Termites

Species of Termites
There are more than 350 species of termites in India. Some of the common species include

  • Odontotermes spp.
  • Microcerotermes spp.
  • Coptotermes spp.
  • Heterotermes spp.
  • Reticulitermes spp.
  • Zootermopsis spp.
  • Cryptotermes spp.
  • Incisitermes spp.
  • Marginitermes spp.

Description
Termites are social insects, working and living together in groups called colony. Each colony contains several types termite individuals (castes) which differ in body shape and behaviour and each caste performs different tasks. These castes are identified as:
  • Workers
  • Soldiers - distinguished by their heavily armoured and pigmented heads
  • Reproductives (i.e. Queen and King)

Subterranean termites are the most destructive termites in India. They build their nests underground and can also construct mounds that go above ground level. Mature colonies may consist of more than 2 million individuals and the queens are capable of laying 2000 eggs per day. Termite colonies may exist for as long as 50 years

Behaviour
 Termite Worker The Worker Caste dominate the colony population, they are wingless, sterile and blind. Their primary role is to build the nest, tend the eggs and young, and gather the food. They also feed other castes incapable of feeding themselves.
 

 Termite Soldier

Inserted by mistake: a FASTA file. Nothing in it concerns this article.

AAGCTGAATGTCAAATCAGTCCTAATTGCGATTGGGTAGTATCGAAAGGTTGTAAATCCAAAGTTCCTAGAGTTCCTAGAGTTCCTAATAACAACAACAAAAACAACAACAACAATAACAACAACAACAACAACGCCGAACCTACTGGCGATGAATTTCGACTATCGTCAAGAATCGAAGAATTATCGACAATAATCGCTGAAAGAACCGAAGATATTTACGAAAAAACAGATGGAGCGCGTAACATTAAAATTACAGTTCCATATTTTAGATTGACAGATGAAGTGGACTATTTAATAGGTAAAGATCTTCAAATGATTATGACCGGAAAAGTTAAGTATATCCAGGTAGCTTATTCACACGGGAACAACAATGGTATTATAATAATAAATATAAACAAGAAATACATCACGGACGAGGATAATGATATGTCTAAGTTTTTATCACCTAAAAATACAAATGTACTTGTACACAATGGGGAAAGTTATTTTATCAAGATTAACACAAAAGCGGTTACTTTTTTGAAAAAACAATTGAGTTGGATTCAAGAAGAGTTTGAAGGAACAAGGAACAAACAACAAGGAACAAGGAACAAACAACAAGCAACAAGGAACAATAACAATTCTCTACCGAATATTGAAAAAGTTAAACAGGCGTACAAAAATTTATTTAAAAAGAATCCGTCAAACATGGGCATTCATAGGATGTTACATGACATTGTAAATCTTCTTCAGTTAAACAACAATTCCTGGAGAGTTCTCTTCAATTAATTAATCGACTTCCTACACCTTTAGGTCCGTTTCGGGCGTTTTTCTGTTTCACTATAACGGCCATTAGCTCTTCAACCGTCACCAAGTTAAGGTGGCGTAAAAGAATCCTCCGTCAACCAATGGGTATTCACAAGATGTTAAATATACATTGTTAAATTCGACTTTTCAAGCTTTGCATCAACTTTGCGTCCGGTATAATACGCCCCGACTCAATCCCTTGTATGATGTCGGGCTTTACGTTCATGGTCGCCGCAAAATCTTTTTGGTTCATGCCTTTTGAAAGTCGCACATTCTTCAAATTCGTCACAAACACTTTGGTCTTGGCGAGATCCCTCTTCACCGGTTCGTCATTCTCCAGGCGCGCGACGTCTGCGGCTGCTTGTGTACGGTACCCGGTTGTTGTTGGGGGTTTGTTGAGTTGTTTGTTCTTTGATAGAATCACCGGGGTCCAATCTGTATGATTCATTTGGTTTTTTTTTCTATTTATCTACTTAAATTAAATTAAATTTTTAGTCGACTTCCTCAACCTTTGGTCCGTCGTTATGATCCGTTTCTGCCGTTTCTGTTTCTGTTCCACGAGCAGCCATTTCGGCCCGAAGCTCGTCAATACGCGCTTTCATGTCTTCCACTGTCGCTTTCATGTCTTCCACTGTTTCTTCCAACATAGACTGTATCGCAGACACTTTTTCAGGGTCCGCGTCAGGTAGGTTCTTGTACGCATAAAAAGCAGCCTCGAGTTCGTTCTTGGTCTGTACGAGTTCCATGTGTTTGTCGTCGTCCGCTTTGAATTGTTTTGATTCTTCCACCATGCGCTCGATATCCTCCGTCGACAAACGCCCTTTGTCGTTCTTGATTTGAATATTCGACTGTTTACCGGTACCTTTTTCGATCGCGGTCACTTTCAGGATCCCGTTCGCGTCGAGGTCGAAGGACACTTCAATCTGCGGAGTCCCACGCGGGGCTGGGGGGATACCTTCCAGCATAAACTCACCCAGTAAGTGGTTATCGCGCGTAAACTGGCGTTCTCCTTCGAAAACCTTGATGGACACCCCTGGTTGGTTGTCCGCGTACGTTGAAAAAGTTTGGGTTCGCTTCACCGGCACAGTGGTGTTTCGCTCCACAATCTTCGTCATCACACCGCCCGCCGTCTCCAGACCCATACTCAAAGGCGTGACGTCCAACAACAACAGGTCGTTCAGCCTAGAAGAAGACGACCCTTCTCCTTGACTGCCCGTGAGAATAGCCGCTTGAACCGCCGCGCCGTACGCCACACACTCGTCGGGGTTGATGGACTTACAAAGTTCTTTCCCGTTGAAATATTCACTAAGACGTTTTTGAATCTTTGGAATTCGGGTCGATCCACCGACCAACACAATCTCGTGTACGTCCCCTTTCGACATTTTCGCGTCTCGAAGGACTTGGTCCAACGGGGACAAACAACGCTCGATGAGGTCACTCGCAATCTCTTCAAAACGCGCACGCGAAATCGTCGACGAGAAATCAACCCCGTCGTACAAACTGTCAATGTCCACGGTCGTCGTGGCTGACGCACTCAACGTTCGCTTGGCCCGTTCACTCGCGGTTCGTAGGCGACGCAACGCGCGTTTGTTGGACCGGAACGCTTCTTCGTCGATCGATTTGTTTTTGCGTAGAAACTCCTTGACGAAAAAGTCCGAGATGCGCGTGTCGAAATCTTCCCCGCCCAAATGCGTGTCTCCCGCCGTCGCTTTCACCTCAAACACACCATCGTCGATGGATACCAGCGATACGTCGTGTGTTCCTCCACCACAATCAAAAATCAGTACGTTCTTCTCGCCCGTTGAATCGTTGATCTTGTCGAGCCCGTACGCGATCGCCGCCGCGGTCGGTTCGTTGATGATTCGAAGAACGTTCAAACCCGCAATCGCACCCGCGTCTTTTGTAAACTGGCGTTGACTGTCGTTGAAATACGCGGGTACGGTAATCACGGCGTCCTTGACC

The Soldier Caste is also wingless, sterile and blind. Their primary function is protection of the colony from natural enemies and their mandibles are so modified that they cannot feed themselves.
 
 

The Reproductive Caste has eyes, a functional reproductive system and wings. They usually swarm (leave the colony) before the onset of monsoon. After swarming (also called as mating flight), they seek out a suitable place to form a new colony. The king alters little in shape but the queen’s abdomen becomes enormously distended with eggs.

Risks
Termites are hidden invaders, they can cause serious structural damage to buildings and significant damage to crops. Termites feed on anything consisting of cellulose such as wood, paper, clothes. In search of food they also damage non-cellulosic material such as rubber, plastic, nylon, etc. Their ability to conceal themselves provides the necessary time to do considerable damage before they are discovered.

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